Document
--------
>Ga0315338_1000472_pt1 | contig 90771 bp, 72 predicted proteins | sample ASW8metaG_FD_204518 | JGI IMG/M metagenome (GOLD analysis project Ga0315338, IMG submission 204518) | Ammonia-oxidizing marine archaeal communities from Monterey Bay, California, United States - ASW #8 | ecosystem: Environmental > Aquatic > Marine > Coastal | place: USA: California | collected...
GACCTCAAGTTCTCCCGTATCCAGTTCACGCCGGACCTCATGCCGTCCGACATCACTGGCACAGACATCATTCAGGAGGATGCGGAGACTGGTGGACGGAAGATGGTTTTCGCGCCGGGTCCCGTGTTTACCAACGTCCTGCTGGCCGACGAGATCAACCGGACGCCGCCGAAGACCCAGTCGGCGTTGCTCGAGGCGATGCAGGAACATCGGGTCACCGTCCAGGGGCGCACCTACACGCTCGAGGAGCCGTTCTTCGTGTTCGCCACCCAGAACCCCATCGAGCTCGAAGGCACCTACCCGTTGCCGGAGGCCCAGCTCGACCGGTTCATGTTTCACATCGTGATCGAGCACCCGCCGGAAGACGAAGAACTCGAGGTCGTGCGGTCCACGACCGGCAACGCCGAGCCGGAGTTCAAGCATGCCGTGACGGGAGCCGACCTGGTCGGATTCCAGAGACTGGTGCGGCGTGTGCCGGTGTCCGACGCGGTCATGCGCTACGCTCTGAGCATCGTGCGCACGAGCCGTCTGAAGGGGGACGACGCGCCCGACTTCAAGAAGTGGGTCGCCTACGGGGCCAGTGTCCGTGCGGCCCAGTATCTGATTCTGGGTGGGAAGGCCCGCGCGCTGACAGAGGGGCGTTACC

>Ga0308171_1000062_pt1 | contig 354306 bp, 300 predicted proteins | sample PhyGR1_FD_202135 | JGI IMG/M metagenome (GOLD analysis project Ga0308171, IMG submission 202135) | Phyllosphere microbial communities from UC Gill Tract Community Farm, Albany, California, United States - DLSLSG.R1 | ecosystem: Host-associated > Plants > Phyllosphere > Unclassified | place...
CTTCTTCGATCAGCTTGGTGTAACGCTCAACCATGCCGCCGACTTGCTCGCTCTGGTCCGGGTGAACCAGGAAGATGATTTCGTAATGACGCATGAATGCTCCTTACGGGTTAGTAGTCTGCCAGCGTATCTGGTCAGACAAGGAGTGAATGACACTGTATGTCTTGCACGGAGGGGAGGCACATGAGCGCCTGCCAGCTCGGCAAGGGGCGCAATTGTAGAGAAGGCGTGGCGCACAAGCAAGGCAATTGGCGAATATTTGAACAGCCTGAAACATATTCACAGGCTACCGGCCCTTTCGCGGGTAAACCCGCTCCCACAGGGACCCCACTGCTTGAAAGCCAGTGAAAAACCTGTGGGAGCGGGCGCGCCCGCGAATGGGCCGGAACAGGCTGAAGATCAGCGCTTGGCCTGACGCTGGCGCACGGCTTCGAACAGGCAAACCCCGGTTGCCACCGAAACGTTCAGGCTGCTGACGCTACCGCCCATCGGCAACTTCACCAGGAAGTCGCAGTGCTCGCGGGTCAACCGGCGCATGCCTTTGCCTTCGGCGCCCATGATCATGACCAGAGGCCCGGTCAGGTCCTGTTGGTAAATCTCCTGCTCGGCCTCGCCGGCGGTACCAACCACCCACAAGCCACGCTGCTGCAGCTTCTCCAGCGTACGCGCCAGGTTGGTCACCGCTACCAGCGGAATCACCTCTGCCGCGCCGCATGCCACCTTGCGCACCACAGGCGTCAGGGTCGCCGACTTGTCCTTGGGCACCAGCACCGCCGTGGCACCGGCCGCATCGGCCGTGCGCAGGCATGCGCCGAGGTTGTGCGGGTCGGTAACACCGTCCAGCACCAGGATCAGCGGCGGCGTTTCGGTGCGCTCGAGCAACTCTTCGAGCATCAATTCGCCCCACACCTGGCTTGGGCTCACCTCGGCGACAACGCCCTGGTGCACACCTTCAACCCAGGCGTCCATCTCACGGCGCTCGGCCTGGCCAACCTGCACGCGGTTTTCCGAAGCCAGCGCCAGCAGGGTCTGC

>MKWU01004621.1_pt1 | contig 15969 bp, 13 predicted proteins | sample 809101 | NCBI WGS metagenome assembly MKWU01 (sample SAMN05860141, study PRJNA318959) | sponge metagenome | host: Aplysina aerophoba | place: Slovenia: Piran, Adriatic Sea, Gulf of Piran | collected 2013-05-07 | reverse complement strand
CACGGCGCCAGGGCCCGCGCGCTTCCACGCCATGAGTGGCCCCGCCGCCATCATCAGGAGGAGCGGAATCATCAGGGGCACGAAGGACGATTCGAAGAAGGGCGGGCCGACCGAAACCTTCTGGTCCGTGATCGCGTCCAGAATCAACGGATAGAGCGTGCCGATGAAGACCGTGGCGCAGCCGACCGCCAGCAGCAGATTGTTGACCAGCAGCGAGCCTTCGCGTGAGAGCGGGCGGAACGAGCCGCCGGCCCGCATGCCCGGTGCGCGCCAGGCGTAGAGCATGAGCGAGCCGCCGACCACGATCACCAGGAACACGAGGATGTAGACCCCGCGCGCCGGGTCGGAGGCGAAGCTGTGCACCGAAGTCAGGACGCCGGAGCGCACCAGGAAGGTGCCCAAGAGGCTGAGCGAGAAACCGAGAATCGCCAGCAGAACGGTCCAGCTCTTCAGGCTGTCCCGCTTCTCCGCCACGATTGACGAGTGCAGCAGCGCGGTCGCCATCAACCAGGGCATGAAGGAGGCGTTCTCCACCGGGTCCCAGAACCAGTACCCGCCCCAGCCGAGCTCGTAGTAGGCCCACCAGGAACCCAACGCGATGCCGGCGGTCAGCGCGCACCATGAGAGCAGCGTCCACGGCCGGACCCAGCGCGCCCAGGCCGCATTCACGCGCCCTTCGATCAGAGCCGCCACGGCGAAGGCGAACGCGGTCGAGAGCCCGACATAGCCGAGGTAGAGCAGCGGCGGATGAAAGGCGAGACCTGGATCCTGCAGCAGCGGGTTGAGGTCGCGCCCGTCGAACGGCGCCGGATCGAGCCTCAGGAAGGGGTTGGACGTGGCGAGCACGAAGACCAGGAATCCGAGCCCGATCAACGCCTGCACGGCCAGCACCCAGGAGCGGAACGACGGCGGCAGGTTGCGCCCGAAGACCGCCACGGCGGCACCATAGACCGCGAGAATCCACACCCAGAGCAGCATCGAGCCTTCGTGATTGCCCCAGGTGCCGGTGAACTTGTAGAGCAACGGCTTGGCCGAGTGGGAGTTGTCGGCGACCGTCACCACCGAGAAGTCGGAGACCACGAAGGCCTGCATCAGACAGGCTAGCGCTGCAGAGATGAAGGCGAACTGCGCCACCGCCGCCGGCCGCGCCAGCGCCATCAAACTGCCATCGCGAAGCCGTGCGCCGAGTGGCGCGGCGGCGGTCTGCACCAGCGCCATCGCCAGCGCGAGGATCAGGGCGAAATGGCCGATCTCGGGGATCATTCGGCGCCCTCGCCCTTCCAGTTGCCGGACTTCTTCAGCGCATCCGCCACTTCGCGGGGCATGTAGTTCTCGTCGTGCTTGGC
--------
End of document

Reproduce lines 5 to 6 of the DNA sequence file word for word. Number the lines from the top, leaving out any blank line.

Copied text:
>MKWU01004621.1_pt1 | contig 15969 bp, 13 predicted proteins | sample 809101 | NCBI WGS metagenome assembly MKWU01 (sample SAMN05860141, study PRJNA318959) | sponge metagenome | host: Aplysina aerophoba | place: Slovenia: Piran, Adriatic Sea, Gulf of Piran | collected 2013-05-07 | reverse complement strand
CACGGCGCCAGGGCCCGCGCGCTTCCACGCCATGAGTGGCCCCGCCGCCATCATCAGGAGGAGCGGAATCATCAGGGGCACGAAGGACGATTCGAAGAAGGGCGGGCCGACCGAAACCTTCTGGTCCGTGATCGCGTCCAGAATCAACGGATAGAGCGTGCCGATGAAGACCGTGGCGCAGCCGACCGCCAGCAGCAGATTGTTGACCAGCAGCGAGCCTTCGCGTGAGAGCGGGCGGAACGAGCCGCCGGCCCGCATGCCCGGTGCGCGCCAGGCGTAGAGCATGAGCGAGCCGCCGACCACGATCACCAGGAACACGAGGATGTAGACCCCGCGCGCCGGGTCGGAGGCGAAGCTGTGCACCGAAGTCAGGACGCCGGAGCGCACCAGGAAGGTGCCCAAGAGGCTGAGCGAGAAACCGAGAATCGCCAGCAGAACGGTCCAGCTCTTCAGGCTGTCCCGCTTCTCCGCCACGATTGACGAGTGCAGCAGCGCGGTCGCCATCAACCAGGGCATGAAGGAGGCGTTCTCCACCGGGTCCCAGAACCAGTACCCGCCCCAGCCGAGCTCGTAGTAGGCCCACCAGGAACCCAACGCGATGCCGGCGGTCAGCGCGCACCATGAGAGCAGCGTCCACGGCCGGACCCAGCGCGCCCAGGCCGCATTCACGCGCCCTTCGATCAGAGCCGCCACGGCGAAGGCGAACGCGGTCGAGAGCCCGACATAGCCGAGGTAGAGCAGCGGCGGATGAAAGGCGAGACCTGGATCCTGCAGCAGCGGGTTGAGGTCGCGCCCGTCGAACGGCGCCGGATCGAGCCTCAGGAAGGGGTTGGACGTGGCGAGCACGAAGACCAGGAATCCGAGCCCGATCAACGCCTGCACGGCCAGCACCCAGGAGCGGAACGACGGCGGCAGGTTGCGCCCGAAGACCGCCACGGCGGCACCATAGACCGCGAGAATCCACACCCAGAGCAGCATCGAGCCTTCGTGATTGCCCCAGGTGCCGGTGAACTTGTAGAGCAACGGCTTGGCCGAGTGGGAGTTGTCGGCGACCGTCACCACCGAGAAGTCGGAGACCACGAAGGCCTGCATCAGACAGGCTAGCGCTGCAGAGATGAAGGCGAACTGCGCCACCGCCGCCGGCCGCGCCAGCGCCATCAAACTGCCATCGCGAAGCCGTGCGCCGAGTGGCGCGGCGGCGGTCTGCACCAGCGCCATCGCCAGCGCGAGGATCAGGGCGAAATGGCCGATCTCGGGGATCATTCGGCGCCCTCGCCCTTCCAGTTGCCGGACTTCTTCAGCGCATCCGCCACTTCGCGGGGCATGTAGTTCTCGTCGTGCTTGGC